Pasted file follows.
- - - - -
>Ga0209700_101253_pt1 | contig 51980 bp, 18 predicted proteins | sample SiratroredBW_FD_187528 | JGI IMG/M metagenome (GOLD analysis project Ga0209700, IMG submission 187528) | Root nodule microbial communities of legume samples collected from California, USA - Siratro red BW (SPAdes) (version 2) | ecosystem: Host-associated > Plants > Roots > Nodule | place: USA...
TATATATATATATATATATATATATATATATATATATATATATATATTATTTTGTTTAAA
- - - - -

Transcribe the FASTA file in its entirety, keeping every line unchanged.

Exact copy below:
>Ga0209700_101253_pt1 | contig 51980 bp, 18 predicted proteins | sample SiratroredBW_FD_187528 | JGI IMG/M metagenome (GOLD analysis project Ga0209700, IMG submission 187528) | Root nodule microbial communities of legume samples collected from California, USA - Siratro red BW (SPAdes) (version 2) | ecosystem: Host-associated > Plants > Roots > Nodule | place: USA...
TATATATATATATATATATATATATATATATATATATATATATATATTATTTTGTTTAAA